How A Servant Leadership Model Can Help Educators Move Beyond Test Scores
Today’s teachers and school administrators are under increasing pressure on many fronts. There’s the increased focus on standardized testing, large class sizes and funding issues, not to mention the outside-the-classroom challenges complicating their students’ ability to learn.
In the midst of all of this comes a refreshing focus — and a new graduate-level course — from two UMSL-connected leaders: Mindy Bier, co-director of the university’s Center for Character and Citizenship, and Tom Hoerr, assistant teaching professor and scholar in residence in the College of Education and former head of the New City School.
During this year’s Pierre Laclede Society Community Confluence donor event that took place at UMSL on Feb. 20, Bier and Hoerr talked with St. Louis on the Air host Sarah Fenske.
They discussed how a servant leadership model can help educators avoid empathy fatigue and foster social-emotional learning among educators and children alike. The conversation was recorded for broadcast and aired during Monday’s noon show.
Bier said that the servant leadership model starts with an overarching purpose: to serve kids, to serve teachers and to serve the community.
“It starts with noble purpose, and then we think that if you cultivate the virtues of humility, courage, gratitude and forgiveness, that that package — and virtues are kind of always a package; you can’t just have one virtue — but those virtues will allow you to practice empowerment, foresight and stewardship,” she said.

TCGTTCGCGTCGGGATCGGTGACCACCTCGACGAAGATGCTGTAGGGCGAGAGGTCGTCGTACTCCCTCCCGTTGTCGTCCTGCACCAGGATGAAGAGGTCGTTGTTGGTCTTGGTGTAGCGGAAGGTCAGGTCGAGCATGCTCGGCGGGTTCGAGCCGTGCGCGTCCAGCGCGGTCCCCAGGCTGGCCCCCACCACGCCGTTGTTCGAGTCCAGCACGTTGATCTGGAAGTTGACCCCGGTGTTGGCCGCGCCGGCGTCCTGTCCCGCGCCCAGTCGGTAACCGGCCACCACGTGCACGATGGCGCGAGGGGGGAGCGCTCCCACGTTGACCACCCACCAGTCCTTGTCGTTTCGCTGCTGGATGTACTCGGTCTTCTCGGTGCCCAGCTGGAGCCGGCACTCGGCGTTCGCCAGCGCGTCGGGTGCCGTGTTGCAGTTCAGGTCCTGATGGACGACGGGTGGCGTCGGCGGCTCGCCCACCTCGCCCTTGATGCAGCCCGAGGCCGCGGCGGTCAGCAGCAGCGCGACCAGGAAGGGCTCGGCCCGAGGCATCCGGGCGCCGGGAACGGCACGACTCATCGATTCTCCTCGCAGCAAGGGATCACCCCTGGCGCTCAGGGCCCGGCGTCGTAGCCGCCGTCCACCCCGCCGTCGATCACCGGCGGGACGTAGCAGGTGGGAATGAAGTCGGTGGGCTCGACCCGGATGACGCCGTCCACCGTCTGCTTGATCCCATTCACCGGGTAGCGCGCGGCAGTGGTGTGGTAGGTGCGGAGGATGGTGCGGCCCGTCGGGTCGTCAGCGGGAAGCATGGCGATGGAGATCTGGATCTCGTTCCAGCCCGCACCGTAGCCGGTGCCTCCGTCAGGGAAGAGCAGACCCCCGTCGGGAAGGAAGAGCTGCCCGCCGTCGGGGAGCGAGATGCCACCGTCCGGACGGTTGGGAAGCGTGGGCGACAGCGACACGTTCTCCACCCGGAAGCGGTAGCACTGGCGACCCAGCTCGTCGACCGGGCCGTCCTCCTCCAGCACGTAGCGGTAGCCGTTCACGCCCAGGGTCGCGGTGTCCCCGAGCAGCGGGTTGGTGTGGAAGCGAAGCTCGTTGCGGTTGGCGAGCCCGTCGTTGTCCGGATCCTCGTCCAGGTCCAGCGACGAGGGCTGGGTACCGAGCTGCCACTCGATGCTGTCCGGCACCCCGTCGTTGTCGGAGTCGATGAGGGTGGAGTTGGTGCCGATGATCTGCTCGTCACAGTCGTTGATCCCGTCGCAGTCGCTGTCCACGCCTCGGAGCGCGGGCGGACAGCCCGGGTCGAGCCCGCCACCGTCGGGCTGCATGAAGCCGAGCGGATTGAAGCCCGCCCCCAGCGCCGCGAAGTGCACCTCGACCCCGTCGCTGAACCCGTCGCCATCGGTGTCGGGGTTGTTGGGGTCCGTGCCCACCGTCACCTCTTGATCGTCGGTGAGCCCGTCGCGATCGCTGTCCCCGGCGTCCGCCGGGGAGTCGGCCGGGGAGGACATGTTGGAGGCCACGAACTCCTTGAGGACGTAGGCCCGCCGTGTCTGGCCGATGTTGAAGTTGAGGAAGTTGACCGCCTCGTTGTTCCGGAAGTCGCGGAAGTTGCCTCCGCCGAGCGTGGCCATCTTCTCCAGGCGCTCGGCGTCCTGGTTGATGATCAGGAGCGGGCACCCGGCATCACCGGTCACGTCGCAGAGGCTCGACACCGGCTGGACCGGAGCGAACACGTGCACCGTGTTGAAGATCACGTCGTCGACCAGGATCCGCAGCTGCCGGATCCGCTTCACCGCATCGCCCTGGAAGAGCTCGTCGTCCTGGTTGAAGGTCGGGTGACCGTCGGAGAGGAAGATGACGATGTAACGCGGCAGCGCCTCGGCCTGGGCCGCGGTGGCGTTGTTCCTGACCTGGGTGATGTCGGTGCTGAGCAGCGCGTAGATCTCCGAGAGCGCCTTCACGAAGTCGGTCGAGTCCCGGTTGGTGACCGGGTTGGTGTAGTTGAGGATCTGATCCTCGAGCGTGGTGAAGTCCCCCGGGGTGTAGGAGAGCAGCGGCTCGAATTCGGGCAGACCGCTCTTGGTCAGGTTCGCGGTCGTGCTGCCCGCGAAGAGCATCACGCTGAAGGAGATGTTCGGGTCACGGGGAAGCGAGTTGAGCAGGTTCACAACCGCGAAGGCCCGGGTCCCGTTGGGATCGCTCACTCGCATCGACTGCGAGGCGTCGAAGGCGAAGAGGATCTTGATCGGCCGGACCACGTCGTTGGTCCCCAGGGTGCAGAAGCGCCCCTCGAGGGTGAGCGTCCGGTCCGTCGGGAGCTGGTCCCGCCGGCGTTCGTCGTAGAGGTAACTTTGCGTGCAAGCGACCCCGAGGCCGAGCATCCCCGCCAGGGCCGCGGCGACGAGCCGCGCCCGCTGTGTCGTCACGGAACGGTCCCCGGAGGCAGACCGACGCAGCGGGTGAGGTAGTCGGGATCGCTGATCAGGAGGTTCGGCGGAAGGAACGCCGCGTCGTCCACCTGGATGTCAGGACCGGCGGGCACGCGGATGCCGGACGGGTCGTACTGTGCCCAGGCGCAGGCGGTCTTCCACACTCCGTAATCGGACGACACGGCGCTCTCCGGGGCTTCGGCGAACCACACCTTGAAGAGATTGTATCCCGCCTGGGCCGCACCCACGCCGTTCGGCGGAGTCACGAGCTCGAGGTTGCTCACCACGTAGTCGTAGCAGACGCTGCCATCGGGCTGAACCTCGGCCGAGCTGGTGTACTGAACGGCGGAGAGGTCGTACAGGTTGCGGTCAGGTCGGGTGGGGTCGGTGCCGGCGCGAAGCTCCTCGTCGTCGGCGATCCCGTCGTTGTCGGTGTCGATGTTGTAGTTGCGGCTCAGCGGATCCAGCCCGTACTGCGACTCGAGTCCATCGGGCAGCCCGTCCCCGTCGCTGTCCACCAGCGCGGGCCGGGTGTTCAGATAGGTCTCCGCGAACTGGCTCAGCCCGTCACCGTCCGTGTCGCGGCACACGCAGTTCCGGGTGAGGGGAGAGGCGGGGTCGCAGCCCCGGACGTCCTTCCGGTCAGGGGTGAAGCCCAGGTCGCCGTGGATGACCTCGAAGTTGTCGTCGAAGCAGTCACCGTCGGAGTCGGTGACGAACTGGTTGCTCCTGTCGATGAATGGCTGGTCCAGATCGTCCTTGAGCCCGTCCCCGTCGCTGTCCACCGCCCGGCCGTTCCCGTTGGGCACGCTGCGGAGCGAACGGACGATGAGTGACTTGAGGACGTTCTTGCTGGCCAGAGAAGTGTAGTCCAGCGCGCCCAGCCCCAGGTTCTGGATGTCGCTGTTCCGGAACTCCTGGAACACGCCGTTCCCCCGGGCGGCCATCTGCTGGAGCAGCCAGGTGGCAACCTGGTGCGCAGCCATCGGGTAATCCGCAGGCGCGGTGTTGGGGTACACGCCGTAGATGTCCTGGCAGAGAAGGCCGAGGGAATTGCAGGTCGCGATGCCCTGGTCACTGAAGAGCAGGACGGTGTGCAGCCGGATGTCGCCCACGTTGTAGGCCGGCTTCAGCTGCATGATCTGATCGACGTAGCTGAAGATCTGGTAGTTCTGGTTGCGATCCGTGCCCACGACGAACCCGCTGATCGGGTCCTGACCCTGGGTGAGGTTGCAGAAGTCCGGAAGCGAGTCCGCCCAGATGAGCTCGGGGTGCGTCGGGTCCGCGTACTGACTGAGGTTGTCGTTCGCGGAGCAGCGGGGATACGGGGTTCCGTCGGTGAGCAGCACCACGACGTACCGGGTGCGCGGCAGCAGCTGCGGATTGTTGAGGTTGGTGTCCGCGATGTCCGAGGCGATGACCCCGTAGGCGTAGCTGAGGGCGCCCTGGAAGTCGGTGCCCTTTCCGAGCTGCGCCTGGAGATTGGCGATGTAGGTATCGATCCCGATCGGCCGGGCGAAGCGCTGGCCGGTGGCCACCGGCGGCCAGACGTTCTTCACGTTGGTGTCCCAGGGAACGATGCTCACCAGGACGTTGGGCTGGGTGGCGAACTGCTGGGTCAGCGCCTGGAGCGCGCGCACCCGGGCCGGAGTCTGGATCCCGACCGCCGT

“And that package has been shown in business, in the military, in health care to produce these really important outcomes for education, although the research in education hasn’t been done yet. So we’re hoping to do that research — to show the really powerful effects of servant leadership on things that are very important for schools.”
Hoerr, who is the author of the book “The Art of School Leadership,” said he sees these virtues fitting in closely with the topic of that volume.
“The case that I think I try to make is basically [that] who you are is more important than what you know,” he said, “and that leadership is a function of relationships. And when you talk about leading a group, whether it’s a school, whether it’s a medical organization, whether it’s a radio station, it really boils down to how people interact and how you relate with them.
“And we can’t assume that children are going to learn that naturally. We can’t assume that administrators are going to learn that naturally. What we need to do is formally teach people how to hear other folks, how to learn with them, learn from them. I talk about the formative five in my last book, and I talk about empathy, self-control, integrity, embracing diversity and grit. And I think empathy’s the one with which I begin, because that’s what we’re really needing in the world.”
Listen to the full discussion:
“St. Louis on the Air” brings you the stories of St. Louis and the people who live, work and create in our region. The show is hosted by Sarah Fenske and produced by Alex Heuer, Emily Woodbury, Evie Hemphill, Lara Hamdan and Joshua Phelps. The engineer is Aaron Doerr, and production assistance is provided by Charlie McDonald.
Send questions and comments about this story to email@example.com.